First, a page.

One of those days
Updated: Sep 2, 2019
Today was one of those days when nothing seems to work out at the studio.
I stopped by after leaving the office to trim some previously thrown porcelain tumblers, and after finishing those, a switch flipped and it was failure after failure for the rest of the session.
I’m not all that upset about it. Kind of surprising, right? It was to me. I felt frustration in the moment, sure, but as I cleaned up, walked to the subway, and commuted home, I had time to reflect on each thing that happened. By the time I walked through the door I was pretty pleased with the choices I made and the attitude I practiced this evening.
First, I poked a hole in the bottom of a pitcher I was trying to trim. After patching the hole up, I re-centered the piece on the wheel to take off more excess clay from the sides. This time, it flew off the wheel, banged up against the splash pan, and became so deformed that I had to give up on the piece entirely and recycle the clay.
Upon reflection: Once you poke a hole through the bottom of a piece, it’s pretty much a goner. Patching that hole was a risky last ditch effort that had a low probability of success. I did it because I wasn't ready to let go of that piece, but then my hand was forced. If the patch failed only after I’d fired the pitcher, all of that clay would have to be discarded. Better to have cut my losses while I could still recycle and remake.
Next, I attempted to wedge the porcelain trimmings and use them to throw something. I could tell it wasn't the right consistency but I powered through, attaching a bat to the wheel and getting myself set up. Once I got started, I quickly realized it wasn’t going to work and decided to switch gears. Instead of trying to throw something, I’d use the wheel to make the clay more homogenous by coning up and bringing it back down several times. Then I'd put it back in my bag for next time.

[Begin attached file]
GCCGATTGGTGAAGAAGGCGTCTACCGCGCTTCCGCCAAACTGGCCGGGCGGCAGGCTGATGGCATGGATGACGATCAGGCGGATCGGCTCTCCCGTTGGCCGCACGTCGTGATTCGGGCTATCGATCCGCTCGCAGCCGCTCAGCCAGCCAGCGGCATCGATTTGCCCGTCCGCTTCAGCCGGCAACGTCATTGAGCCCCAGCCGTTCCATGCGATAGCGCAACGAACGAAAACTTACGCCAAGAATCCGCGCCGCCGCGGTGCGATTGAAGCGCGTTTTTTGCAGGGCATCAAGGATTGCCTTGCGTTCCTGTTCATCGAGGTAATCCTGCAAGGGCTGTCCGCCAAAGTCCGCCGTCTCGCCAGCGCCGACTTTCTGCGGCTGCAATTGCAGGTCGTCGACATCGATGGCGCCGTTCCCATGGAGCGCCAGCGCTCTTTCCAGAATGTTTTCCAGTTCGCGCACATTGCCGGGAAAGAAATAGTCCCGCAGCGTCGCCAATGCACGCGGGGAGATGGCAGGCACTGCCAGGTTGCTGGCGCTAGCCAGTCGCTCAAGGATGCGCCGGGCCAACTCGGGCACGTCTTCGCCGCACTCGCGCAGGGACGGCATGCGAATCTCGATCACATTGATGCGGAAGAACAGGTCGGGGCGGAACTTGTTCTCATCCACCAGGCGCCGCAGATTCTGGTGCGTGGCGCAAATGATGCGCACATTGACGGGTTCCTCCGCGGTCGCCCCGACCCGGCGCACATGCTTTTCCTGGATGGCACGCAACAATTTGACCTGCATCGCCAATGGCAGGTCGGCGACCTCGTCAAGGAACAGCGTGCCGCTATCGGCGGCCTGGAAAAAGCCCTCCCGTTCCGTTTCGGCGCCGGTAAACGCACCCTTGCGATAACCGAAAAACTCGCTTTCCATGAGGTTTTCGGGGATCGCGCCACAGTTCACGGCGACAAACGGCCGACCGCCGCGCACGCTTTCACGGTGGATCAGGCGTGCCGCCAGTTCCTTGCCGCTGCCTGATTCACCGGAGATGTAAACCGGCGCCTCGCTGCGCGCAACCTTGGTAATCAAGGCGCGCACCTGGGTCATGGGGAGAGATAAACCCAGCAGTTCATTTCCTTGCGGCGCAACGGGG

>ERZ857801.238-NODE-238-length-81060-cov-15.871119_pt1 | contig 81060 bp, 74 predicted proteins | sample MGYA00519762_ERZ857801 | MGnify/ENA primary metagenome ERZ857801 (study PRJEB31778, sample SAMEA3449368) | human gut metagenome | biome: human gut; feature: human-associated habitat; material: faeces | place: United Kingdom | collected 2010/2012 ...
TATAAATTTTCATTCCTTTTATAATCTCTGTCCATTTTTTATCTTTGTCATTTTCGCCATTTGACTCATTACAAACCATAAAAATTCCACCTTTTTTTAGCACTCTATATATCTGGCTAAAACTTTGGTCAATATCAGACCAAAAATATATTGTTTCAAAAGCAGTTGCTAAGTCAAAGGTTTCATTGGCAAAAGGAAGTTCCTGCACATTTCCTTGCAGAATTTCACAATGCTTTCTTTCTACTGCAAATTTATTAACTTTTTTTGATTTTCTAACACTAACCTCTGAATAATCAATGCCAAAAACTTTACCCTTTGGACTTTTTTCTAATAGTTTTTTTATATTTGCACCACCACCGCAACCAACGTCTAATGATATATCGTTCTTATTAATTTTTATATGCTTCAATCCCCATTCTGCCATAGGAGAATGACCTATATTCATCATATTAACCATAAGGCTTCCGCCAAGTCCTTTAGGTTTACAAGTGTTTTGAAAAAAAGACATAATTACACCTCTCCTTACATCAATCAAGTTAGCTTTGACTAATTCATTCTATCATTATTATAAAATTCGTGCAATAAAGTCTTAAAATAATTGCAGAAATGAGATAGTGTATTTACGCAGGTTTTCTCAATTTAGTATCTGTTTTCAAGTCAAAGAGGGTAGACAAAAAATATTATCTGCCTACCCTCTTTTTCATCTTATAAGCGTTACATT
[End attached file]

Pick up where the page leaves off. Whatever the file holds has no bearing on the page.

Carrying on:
Upon reflection: When I decided to switch from throwing to wheel wedging, I did so with the feeling of "ah, yes, I thought this would happen." Pottery teaches you to listen to your gut. It took me a minute, but I got there, and I ultimately faced the fact rather than fight it.
Finally, when switching to throwing with speckle clay, a lower-than-normal chair and clay that was too dry made for a frustrating combination. Hard clay meant that I’d have to expend more energy with each move, and the lower seat meant I didn’t have the right leverage to do so.
Upon reflection: I changed stools after a while, something I should have done earlier. But still, the clay was too hard and I felt both body and mind growing tired. The benefit of wrestling over and over with too hard clay is that it gains moisture each time you center, pull, and re-wedge to try again. I was able to bring a big hunk of this softer clay home to hand build with tonight.
I cleaned up after nearly two hours with no new pieces to show for it. A session like today's? Let's call it practice.